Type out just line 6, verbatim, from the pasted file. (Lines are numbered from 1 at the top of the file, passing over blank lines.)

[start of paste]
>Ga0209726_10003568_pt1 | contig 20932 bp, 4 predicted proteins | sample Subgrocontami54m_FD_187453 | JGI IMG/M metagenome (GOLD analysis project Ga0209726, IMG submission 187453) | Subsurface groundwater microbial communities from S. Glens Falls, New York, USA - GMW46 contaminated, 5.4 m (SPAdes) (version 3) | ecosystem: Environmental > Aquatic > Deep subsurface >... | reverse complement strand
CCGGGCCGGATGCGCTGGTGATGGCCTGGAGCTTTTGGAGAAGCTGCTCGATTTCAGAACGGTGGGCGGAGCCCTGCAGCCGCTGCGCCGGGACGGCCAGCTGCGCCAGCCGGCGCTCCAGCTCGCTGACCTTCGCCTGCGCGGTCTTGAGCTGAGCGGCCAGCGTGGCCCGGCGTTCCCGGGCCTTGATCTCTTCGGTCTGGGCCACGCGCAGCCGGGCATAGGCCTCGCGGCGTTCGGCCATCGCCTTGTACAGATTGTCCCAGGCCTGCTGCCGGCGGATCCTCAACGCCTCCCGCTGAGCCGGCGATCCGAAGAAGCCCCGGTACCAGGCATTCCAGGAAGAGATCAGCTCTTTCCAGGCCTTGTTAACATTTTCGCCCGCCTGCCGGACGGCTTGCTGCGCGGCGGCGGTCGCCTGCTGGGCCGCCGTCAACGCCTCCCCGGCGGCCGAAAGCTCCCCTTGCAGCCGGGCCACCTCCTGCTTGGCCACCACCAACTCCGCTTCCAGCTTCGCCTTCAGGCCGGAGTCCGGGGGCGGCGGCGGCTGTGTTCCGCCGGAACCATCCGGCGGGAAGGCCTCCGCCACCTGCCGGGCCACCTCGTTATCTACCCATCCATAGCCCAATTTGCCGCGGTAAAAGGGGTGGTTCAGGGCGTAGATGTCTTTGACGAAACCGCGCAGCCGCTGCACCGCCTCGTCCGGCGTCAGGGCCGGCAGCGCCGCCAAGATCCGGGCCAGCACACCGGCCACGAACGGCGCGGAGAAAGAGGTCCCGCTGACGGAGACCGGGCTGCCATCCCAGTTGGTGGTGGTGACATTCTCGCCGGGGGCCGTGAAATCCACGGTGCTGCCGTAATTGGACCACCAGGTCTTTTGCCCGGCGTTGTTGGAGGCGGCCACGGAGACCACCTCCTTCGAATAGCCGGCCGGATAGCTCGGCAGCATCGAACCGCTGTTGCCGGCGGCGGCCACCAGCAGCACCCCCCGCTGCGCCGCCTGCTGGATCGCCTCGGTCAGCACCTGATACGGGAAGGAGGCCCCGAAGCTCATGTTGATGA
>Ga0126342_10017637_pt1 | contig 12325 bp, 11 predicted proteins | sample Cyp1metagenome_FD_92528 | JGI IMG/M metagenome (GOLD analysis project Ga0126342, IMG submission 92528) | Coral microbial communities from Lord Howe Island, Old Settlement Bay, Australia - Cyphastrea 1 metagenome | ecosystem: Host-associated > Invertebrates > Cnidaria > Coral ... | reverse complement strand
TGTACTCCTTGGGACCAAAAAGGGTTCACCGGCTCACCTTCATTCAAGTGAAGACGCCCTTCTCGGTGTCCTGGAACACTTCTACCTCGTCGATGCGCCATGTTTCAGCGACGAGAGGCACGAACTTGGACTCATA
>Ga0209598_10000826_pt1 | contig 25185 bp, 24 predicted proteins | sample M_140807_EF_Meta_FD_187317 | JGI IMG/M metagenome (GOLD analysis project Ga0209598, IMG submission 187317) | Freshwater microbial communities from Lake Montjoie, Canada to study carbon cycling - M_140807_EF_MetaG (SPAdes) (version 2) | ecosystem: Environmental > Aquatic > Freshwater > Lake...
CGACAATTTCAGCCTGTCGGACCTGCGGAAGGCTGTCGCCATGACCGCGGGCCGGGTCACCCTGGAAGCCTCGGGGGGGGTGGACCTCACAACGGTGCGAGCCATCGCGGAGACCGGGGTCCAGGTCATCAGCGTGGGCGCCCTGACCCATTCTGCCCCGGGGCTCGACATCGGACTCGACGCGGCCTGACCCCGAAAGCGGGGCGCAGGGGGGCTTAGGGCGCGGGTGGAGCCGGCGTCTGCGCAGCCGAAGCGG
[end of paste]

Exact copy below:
CGACAATTTCAGCCTGTCGGACCTGCGGAAGGCTGTCGCCATGACCGCGGGCCGGGTCACCCTGGAAGCCTCGGGGGGGGTGGACCTCACAACGGTGCGAGCCATCGCGGAGACCGGGGTCCAGGTCATCAGCGTGGGCGCCCTGACCCATTCTGCCCCGGGGCTCGACATCGGACTCGACGCGGCCTGACCCCGAAAGCGGGGCGCAGGGGGGCTTAGGGCGCGGGTGGAGCCGGCGTCTGCGCAGCCGAAGCGG